print prints things in strange order.

Discussion in 'Perl Misc' started by Robbie Hatley, Oct 7, 2005.

  1. Howdy. I'm trying to get this (should be) simple test
    program to work, but it does different things on different
    perl implimentations:


    #!/bin/perl
    open my $F, $0 or die $!;
    while (<$F>)
    {
    chomp;
    print ("one two three " . "$_" . " DEF \n");
    }
    close $F;



    Here's the output with djgpp's version of perl:


    wd=C:\scripts
    %

    wd=C:\scripts
    %perl dollscor
    one two three #!/bin/perl DEF
    one two three open my $F, $0 or die $!; DEF
    one two three while (<$F>) DEF
    one two three { DEF
    one two three chomp; DEF
    one two three print ("one two three " . $_ . " DEF \n"); DEF
    one two three } DEF
    one two three close $F; DEF

    wd=C:\scripts
    %


    Pretty much what you'd expect. BUT...
    But here's the output with cygwin's version of perl:


    bash-3.00
    /cygdrive/c/scripts
    %dollscor
    DEF wo three #!/bin/perl
    DEF wo three open my $F, $0 or die $!;
    DEF wo three while (<$F>)
    DEF wo three {
    DEF wo three chomp;
    DEF wo three print ("one two three " . $_ . " DEF \n");
    DEF wo three }
    DEF wo three close $F;

    bash-3.00
    /cygdrive/c/scripts
    %


    What's going on there??? The DEF should print at the end of the
    line, but is over-writing the beginning instead.

    Is one of my perl implimentations broken, or am I doing something
    "undefined"? Perhaps something about the way I'm using $_ ?
    I can't figure it out.


    For reference, here's the version info:

    djgpp:
    %perl -v
    This is perl, v5.6.1 built for dos-djgpp
    Copyright 1987-2001, Larry Wall
    MS-DOS port Copyright (c) 1989, 1990, Diomidis Spinellis
    djgpp v2 port (jpl5003c) by Hirofumi Watanabe, 1996
    djgpp v2 port (perl5004+) by Laszlo Molnar, 1997-1999

    cygwin:
    %perl -v
    This is perl, v5.8.7 built for cygwin-thread-multi-64int
    Copyright 1987-2005, Larry Wall




    Puzzled,
    Robbie Hatley
    Tustin, CA, USA
    email: lonewolfintj at pacbell dot net
    web: home dot pacbell dot net slant earnur slant
    Robbie Hatley, Oct 7, 2005
    #1
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  2. "Robbie Hatley" <> wrote in news:Qps1f.13033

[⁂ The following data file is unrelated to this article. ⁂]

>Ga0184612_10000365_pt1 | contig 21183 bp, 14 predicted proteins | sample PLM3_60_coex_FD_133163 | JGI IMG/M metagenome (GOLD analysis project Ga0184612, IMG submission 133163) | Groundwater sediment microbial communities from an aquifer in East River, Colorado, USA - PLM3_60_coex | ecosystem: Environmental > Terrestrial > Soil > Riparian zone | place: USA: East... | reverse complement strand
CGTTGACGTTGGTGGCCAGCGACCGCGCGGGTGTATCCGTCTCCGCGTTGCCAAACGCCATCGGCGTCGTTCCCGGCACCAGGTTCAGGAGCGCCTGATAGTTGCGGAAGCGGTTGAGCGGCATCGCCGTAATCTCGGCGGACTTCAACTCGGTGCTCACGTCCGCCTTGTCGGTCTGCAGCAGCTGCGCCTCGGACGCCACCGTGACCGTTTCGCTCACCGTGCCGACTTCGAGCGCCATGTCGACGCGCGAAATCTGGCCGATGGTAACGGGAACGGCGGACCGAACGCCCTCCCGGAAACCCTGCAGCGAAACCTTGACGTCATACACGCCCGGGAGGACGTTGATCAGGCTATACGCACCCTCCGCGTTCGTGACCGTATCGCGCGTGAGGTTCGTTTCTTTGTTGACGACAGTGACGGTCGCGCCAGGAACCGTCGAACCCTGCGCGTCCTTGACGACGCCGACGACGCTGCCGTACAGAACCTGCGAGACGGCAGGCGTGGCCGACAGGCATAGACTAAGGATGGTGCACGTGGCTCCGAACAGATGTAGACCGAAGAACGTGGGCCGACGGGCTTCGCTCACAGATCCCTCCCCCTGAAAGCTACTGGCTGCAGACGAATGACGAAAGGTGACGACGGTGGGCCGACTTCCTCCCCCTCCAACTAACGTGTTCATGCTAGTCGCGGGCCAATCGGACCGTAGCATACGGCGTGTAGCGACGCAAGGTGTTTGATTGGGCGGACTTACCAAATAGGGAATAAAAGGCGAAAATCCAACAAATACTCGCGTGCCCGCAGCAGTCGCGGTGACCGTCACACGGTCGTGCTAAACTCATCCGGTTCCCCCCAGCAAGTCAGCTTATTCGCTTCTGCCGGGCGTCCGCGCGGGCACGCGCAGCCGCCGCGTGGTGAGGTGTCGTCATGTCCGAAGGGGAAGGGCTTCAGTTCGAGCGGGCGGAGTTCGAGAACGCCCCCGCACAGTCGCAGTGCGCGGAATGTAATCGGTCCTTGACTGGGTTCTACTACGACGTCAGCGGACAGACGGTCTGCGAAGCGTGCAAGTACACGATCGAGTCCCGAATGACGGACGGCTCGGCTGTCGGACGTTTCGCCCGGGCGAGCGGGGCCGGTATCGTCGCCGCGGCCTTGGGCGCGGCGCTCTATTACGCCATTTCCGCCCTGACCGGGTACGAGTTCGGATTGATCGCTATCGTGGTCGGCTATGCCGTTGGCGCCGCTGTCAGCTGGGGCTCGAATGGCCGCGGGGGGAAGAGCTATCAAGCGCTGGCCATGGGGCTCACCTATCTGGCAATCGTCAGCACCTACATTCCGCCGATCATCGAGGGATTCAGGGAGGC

$:

    > Howdy. I'm trying to get this (should be) simple test
    > program to work, but it does different things on different
    > perl implimentations:


    ....

    > #!/bin/perl
    > open my $F, $0 or die $!;
    > while (<$F>)
    > {
    > chomp;
    > print ("one two three " . "$_" . " DEF \n");
    > }
    > close $F;



    That is what you see on the screen. Do you know what is in the file?

    Save the source file Unix line endings (LF) rather than MSDOS line
    endings, and then try. Alternatively,

    #!/usr/bin/perl

    use strict;
    use warnings;

    open my $F, $0 or die $!;
    binmode $F;
    while (<$F>) {
    s/:)?\015\012)|:)?\015)|:)?\012)// ;
    print ("one two three " . "$_" . " DEF \n");
    }
    close $F;

    Sinan
    --
    A. Sinan Unur <>
    (reverse each component and remove .invalid for email address)

    comp.lang.perl.misc guidelines on the WWW:
    http://mail.augustmail.com/~tadmc/clpmisc/clpmisc_guidelines.html
    A. Sinan Unur, Oct 7, 2005
    #2
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  3. Robbie Hatley wrote:
    > Howdy. I'm trying to get this (should be) simple test
    > program to work, but it does different things on different
    > perl implimentations:
    >
    >
    > #!/bin/perl
    > open my $F, $0 or die $!;
    > while (<$F>)
    > {
    > chomp;
    > print ("one two three " . "$_" . " DEF \n");
    > }
    > close $F;
    >
    >
    >
    > Here's the output with djgpp's version of perl:
    >
    >
    > wd=C:\scripts
    > %
    >
    > wd=C:\scripts
    > %perl dollscor
    > one two three #!/bin/perl DEF
    > one two three open my $F, $0 or die $!; DEF
    > one two three while (<$F>) DEF
    > one two three { DEF
    > one two three chomp; DEF
    > one two three print ("one two three " . $_ . " DEF \n"); DEF
    > one two three } DEF
    > one two three close $F; DEF
    >
    > wd=C:\scripts
    > %
    >
    >
    > Pretty much what you'd expect. BUT...
    > But here's the output with cygwin's version of perl:
    >
    >
    > bash-3.00
    > /cygdrive/c/scripts
    > %dollscor
    > DEF wo three #!/bin/perl
    > DEF wo three open my $F, $0 or die $!;
    > DEF wo three while (<$F>)
    > DEF wo three {
    > DEF wo three chomp;
    > DEF wo three print ("one two three " . $_ . " DEF \n");
    > DEF wo three }
    > DEF wo three close $F;
    >
    > bash-3.00
    > /cygdrive/c/scripts
    > %
    >
    >
    > What's going on there??? The DEF should print at the end of the